Why Read the Apocrypha: The Book of Wisdom

Why Read the Apocrypha: The Book of Wisdom

Part 3 in our Why Read the Apocrypha series where we discuss the individual books of the Apocrypha, their place in history, and their importance to the life of the Hebrew follower of Christ. So far we have discussed the Book of Tobit and the Book of Judith.

We saw throughout history how the Book of Judith was considered part of the Old Testament canon by influential church leaders. The Ethiopians Jews still include this book, as well as many other books of the Apocrypha, as part of their Bible – the Orthodox Tewahedo. We also saw how the story of Judith was like Esther’s story. In the same way, they were both positioned by God to be the aid in delivering our people from destruction. 

The books of the Apocrypha aid in our understanding of God, our history, our victories, and our faith. They are such great books to read and to remember. 

In part 3 of our series, we will be discussing the Book of Wisdom. The Book of Wisdom is the third book of the Apocrypha in the Septuagint, and it discusses wisdom’s importance to the life of the godly.

This book has long been held in high regard throughout the centuries by the Roman church councils, and by the Ethiopian Jews. However, the biggest dispute regarding this book is the authorship. For centuries the author was believed to be King Solomon, however, modern scholars retract this belief and now believe the author to be a 1st century Hebrew man living in Alexandria, Egypt.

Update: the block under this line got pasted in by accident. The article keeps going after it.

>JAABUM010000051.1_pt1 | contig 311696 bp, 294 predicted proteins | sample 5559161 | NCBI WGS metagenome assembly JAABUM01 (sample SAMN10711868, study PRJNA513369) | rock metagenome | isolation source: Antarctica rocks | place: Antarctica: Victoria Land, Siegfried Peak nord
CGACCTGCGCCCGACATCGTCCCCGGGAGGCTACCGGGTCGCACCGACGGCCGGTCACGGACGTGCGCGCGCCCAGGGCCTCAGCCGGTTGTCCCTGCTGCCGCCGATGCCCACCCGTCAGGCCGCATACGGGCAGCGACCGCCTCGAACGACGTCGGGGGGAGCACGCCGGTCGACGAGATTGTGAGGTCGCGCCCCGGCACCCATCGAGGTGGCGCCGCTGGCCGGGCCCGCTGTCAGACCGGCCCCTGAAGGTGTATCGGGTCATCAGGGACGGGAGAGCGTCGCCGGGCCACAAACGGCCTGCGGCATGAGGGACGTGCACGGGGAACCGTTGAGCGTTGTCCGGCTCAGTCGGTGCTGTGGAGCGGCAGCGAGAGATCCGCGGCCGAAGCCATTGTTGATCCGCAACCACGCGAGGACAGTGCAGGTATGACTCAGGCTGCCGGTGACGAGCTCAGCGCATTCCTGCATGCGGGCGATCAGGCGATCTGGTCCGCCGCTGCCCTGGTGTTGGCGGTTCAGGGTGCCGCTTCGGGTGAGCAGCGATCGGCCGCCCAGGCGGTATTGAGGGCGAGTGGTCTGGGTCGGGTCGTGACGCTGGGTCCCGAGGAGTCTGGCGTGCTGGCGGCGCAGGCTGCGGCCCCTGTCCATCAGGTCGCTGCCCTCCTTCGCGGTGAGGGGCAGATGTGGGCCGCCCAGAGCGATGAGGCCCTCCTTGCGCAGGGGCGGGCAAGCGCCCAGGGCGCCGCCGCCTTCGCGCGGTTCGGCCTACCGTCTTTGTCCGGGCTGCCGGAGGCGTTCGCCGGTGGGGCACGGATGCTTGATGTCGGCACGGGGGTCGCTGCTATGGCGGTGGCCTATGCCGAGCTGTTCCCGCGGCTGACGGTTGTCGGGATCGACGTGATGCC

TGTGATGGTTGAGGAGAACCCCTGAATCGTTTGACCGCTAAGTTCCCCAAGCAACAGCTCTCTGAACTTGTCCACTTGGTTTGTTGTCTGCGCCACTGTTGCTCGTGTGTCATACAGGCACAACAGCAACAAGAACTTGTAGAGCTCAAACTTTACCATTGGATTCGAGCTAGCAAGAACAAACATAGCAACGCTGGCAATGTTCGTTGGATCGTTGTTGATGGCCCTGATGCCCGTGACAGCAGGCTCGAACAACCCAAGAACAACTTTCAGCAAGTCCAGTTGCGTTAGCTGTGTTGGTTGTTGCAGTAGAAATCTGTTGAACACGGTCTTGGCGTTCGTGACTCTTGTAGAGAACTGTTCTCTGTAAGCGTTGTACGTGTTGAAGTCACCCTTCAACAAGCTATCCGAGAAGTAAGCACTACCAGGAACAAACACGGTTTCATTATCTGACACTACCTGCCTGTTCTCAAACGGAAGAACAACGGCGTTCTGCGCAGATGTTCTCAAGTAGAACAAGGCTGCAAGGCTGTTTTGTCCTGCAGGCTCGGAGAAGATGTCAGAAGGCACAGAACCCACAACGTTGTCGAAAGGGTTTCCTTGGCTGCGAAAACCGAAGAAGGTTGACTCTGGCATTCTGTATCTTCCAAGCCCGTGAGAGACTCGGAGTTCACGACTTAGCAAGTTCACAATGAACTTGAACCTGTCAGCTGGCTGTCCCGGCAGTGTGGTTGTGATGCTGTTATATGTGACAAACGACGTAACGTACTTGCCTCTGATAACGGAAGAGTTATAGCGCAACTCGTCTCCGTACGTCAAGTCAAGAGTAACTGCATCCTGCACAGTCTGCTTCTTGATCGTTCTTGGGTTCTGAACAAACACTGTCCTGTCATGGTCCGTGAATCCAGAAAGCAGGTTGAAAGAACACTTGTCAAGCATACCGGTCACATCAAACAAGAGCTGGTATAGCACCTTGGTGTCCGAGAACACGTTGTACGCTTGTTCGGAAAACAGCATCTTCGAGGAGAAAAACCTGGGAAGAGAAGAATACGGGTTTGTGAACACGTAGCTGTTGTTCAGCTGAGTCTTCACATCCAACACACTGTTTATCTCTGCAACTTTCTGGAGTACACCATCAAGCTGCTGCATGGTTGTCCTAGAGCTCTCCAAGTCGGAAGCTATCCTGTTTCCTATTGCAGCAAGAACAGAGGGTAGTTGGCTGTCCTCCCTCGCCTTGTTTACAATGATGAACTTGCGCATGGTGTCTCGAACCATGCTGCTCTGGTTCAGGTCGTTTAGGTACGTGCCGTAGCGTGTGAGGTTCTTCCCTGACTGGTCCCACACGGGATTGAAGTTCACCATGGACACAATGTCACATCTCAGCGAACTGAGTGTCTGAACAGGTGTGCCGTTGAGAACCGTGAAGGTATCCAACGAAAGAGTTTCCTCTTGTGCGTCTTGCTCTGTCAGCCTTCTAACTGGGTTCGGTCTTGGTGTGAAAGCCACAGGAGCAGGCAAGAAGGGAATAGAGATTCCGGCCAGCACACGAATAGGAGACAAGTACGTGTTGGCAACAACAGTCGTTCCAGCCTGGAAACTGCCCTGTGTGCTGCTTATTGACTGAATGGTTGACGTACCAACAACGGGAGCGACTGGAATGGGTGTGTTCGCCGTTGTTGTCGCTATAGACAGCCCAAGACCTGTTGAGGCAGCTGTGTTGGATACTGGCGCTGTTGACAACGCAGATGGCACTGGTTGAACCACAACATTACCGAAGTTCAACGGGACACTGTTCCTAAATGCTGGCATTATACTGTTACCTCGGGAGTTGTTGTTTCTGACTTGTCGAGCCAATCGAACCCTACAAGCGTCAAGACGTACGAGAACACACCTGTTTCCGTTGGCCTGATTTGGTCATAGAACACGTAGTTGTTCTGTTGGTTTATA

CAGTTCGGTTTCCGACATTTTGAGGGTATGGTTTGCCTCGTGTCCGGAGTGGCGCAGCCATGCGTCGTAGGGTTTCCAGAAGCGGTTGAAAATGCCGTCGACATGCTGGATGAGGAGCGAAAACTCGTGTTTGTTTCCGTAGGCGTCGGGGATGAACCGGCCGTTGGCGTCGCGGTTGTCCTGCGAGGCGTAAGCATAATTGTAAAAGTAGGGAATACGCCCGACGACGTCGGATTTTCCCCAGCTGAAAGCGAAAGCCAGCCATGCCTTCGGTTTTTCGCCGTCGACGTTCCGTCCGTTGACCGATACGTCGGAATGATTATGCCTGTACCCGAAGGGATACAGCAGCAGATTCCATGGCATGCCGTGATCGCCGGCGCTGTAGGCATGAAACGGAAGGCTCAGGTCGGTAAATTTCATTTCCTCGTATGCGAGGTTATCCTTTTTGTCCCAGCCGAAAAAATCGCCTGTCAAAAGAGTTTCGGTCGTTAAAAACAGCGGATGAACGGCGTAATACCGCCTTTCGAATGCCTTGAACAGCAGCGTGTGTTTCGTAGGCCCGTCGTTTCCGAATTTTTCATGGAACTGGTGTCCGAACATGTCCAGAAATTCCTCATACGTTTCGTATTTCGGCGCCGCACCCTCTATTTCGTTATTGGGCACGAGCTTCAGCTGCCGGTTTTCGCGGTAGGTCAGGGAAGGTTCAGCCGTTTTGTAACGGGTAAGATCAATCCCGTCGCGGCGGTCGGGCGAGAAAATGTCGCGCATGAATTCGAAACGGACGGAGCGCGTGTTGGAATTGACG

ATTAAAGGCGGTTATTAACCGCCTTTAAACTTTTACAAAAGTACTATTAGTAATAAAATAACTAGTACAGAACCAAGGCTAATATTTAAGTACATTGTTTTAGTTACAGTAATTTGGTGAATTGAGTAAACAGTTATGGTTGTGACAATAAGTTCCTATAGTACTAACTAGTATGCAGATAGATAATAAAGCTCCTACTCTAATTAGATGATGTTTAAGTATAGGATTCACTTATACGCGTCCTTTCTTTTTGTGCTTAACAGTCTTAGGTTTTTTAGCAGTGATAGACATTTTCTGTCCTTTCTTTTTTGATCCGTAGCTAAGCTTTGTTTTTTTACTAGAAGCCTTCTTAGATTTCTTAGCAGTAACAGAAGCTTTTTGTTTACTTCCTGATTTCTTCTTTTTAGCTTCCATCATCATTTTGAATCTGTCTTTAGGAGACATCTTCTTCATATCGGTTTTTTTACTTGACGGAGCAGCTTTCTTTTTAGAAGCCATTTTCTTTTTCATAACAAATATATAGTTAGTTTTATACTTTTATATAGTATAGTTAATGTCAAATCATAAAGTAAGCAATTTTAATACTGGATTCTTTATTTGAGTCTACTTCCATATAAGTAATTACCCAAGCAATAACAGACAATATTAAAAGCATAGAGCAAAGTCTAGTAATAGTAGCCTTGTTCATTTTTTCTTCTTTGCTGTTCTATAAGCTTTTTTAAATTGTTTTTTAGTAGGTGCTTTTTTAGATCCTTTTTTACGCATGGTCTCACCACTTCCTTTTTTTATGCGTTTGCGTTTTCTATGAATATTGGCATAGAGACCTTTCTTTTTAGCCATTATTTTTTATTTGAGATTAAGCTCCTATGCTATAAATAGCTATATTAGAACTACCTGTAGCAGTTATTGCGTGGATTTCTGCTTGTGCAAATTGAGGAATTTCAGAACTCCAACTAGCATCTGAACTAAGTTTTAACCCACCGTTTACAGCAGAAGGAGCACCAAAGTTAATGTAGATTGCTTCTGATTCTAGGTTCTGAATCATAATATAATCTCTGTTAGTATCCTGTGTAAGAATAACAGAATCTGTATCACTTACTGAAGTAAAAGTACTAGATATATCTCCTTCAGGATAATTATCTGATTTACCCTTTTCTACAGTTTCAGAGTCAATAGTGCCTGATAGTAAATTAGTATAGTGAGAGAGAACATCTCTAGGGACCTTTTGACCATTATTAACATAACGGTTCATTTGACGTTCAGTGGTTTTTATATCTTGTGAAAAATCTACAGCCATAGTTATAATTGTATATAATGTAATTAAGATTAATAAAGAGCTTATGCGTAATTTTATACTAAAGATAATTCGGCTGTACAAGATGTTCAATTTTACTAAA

In this book, we see contrasts between godly and ungodly people, the origins of wisdom, how wisdom was used throughout Biblical history, and finally, the origins and vanity of idol worship between the Hebrews and ancient Egyptians. 

History and Background of the Book of Wisdom

The Book of Wisdom was considered part of the biblical canon by several Roman Catholic church councils- the council of Rome (382 A.D.), the Synod of Hippo (392), the Council of Carthage (397 and 419), the Council of Florence (1442), and the Council of Trent (1546) (Wikipedia book of wisdom – canonicity).

The Book of Wisdom, in addition to a few other books of the Apocrypha, are included in the Orthodox Tewahedo biblical canon – the Bible used by the Ethiopian Jews. (Wikipedia Tewahedo biblical canon). 

Who is the Author?

The Book of Wisdom or the Wisdom of Solomon is one of the more “controversial” books of the Apocrypha. Throughout history, it was believed that King Solomon wrote this book because the writing style is similar to King Solomon’s, and because the author mentioned that he built the temple.